When it comes to emergency management, preparation can vary greatly. Each sector faces its own threats, and even those can differ depending on factors such as region or time of year.

Schools, for example, have to protect their students, faculty and staff. They face the threat of active shooters and violence, but also must be prepared for severe weather emergencies. In the United States, fire season runs from late spring through fall, often when students are entering and leaving school. Hurricanes, tornados and snowstorms also pose risks to schools.

Some of these risks are exacerbated in college settings, as the students are more likely to be unfamiliar with an area’s weather threats. Southern California natives attending college in the Northeast are likely to be prepared for a wildfire, not a blizzard, and may not know what to do in an emergency. Campus security leaders should work alongside local leaders to prepare their students for severe weather emergencies.

A security leader working to prepare students is Joe Hernon, Associate Vice President for Emergency Management, Campus Safety and Environmental Health at Colgate University. In the state of New York, Hernon’s role involves preparing students and staff for the emergencies most likely to affect them.

“I oversee a variety of different departments, one of those being our fire safety department, our campus safety department, and our environmental health and safety department,” Hernon says.

“One of our biggest threats is weather’s impact to our operations. Obviously, there’s always the worst case — that one percent chance of an active shooter, or act of violence scenarios. Our primary planning and focus is around natural disasters and their impact to our community. The probability of that kind of event is so much higher. We built out our ability to shelter, so spaces designed for flooding, ice or a snowstorm can also be flipped over to an operation like an act of violence or hazmat incident,” Hernon says.

Security isn't a one-person job

Collaboration between schools and other organizations can help boost emergency preparedness. Hernon discusses how “as a partner with the National Weather Service, we are constantly receiving daily updates. We also have our own weather system that we utilize for athletic events and major outdoor events. We’ll talk about what we have going on. What have we heard from other universities? Has the university 40 minutes away from us already closed? What are we seeing in the K-12 system?”

Joe Hernon

Our primary planning and focus is around the natural disasters and their impact to our community. The probability of that kind of event is so much higher.”

— Joe Hernon, Associate Vice President for Emergency Management, Campus Safety and Environmental Health at Colgate University. Headshot image courtesy of Hernon

A critical aspect of emergency management is collaborating with government organizations. Police officers, firefighters and emergency medical technicians (EMTs) are essential in an emergency setting. These partnerships can help security leaders determine how to build trust within their community. Students want to feel safe on campus, and trusting campus safety is an important first step. The phrase “if you see something, say something” is used a lot among security leaders, but is meaningless if students do not feel safe reporting the issues they see.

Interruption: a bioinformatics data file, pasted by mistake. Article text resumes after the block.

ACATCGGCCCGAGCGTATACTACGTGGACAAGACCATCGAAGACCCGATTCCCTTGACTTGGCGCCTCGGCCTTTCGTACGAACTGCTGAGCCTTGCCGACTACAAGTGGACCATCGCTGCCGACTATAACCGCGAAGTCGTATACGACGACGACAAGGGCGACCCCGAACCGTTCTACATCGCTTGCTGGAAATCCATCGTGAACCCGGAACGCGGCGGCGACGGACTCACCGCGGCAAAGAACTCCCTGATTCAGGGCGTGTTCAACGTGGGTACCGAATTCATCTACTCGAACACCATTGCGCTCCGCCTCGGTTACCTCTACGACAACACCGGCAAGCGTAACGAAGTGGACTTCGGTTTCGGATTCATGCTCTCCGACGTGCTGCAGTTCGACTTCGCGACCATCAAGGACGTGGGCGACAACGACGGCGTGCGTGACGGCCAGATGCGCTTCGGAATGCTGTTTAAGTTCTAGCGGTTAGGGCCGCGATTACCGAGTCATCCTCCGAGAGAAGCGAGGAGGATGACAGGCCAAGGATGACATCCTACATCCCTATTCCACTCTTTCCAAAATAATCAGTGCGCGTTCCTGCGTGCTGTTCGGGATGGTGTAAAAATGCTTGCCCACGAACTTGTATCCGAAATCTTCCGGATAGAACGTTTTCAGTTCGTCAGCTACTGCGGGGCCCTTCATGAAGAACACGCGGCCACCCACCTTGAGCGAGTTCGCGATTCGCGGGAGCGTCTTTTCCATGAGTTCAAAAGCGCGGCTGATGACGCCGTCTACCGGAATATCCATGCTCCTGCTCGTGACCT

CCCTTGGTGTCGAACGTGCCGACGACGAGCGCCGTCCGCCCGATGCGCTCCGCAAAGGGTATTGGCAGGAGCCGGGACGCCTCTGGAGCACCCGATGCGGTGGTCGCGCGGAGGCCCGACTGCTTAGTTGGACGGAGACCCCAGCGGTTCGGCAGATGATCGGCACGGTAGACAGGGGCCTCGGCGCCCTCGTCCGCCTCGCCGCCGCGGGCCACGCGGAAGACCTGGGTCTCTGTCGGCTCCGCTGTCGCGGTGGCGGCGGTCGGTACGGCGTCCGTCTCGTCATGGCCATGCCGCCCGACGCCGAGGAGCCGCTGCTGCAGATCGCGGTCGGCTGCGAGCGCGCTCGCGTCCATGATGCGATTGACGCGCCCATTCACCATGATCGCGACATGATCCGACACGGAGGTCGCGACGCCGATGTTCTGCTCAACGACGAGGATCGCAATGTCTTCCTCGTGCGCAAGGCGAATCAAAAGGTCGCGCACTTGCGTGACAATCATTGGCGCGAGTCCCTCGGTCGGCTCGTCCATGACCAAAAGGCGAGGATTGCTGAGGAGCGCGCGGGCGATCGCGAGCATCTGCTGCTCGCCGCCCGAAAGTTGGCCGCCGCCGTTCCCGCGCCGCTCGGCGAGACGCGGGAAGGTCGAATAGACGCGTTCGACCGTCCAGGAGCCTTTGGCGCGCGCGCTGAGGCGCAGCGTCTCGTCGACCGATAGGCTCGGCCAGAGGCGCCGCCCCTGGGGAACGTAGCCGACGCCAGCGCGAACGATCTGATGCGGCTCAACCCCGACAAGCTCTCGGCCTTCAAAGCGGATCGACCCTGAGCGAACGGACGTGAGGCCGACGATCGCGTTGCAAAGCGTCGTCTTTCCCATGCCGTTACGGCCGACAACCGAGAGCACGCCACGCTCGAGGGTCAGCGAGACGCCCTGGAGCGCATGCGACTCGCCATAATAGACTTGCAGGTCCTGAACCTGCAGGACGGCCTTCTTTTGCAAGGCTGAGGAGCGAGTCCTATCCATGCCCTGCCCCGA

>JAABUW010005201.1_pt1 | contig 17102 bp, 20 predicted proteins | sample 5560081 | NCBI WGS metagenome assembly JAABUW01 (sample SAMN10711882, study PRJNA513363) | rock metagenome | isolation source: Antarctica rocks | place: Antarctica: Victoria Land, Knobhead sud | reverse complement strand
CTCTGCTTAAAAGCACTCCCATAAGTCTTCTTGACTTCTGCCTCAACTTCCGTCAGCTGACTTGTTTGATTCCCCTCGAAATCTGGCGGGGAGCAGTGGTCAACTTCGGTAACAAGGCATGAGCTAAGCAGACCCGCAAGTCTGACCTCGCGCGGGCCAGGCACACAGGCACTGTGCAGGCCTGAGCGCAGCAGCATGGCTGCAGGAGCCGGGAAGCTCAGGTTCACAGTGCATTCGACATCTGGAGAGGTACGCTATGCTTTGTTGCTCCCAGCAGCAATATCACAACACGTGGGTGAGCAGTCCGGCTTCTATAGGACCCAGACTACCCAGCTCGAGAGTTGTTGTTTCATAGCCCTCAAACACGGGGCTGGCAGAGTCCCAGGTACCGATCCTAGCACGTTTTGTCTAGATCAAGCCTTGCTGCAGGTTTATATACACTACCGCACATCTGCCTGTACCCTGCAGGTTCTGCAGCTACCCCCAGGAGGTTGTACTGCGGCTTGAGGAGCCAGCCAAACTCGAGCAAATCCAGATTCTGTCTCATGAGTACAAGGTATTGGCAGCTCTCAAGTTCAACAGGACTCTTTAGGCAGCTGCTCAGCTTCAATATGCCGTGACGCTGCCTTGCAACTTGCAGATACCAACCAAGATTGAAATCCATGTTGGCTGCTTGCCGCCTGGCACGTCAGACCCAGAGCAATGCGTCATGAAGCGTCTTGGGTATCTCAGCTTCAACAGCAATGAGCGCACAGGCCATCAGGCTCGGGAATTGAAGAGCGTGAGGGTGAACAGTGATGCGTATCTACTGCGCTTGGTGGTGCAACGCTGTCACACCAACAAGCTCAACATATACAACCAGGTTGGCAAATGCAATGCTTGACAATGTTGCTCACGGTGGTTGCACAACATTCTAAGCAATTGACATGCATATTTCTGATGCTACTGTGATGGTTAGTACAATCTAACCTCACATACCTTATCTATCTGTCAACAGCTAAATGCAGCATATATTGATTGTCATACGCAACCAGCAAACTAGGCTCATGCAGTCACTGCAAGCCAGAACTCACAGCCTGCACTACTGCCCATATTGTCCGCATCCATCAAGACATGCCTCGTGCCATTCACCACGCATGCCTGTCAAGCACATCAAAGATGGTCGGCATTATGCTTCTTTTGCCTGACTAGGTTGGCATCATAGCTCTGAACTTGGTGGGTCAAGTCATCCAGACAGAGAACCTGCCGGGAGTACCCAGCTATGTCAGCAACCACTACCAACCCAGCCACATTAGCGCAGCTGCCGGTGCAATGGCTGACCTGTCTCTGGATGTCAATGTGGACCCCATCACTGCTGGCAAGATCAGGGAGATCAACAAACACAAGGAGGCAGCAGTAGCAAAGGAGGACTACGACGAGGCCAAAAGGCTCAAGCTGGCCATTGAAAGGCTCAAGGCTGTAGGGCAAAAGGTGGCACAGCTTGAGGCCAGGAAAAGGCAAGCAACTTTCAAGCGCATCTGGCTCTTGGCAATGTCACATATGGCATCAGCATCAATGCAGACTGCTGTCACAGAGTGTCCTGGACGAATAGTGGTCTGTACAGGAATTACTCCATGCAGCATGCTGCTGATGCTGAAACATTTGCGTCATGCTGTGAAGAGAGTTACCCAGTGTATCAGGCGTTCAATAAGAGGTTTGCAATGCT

“Our campus security is New York State Security Guard certified, so our officers here don’t carry weapons. Not carrying weapons creates opportunities to connect with students where a weapon on the side of their hip could have been a barrier. At the same time, we do have a number of our employees and members of our campus safety team that are firefighter/EMTs, so they have an opportunity to engage students in medical crises as well,” Hernon says.

Building a community of trust

Part of helping students feel safe is ensuring they’re taken care of. While students should be educated around potential threats, it’s important to ensure they aren’t constantly afraid of worst-case scenarios. Stress and mental health concerns can affect overall campus safety in a number of ways. A mental health crisis can turn into an active violence scenario, and security leaders need to be prepared.

“We’ve seen a number of mental health crises, so we’ve been trying to branch out and get our folks more trained in that, utilizing some programs with crisis intervention teams. We’re utilizing our own Counseling Center and subject matter experts to help build up our folks’ skill sets. That way at 2:30 in the morning, when most of the campus administrators and the Counseling Center is gone, our campus safety officers that are going to be responding to this mental health crisis have the right tools to address the situation.”

Hernon says that he’s proud of his campus security team’s ability to bond with students. “We found that students love to come out for food. It provided an opportunity for students to come have some tacos with us and our staff. They get to see our team outside of potentially that scenario where we’re writing you up for something on campus or we’re enforcing a university policy.”

A key component of emergency management is prevention and preparation. Small steps, such as tracking the weather and building community trust, can save invaluable time in the event of an emergency.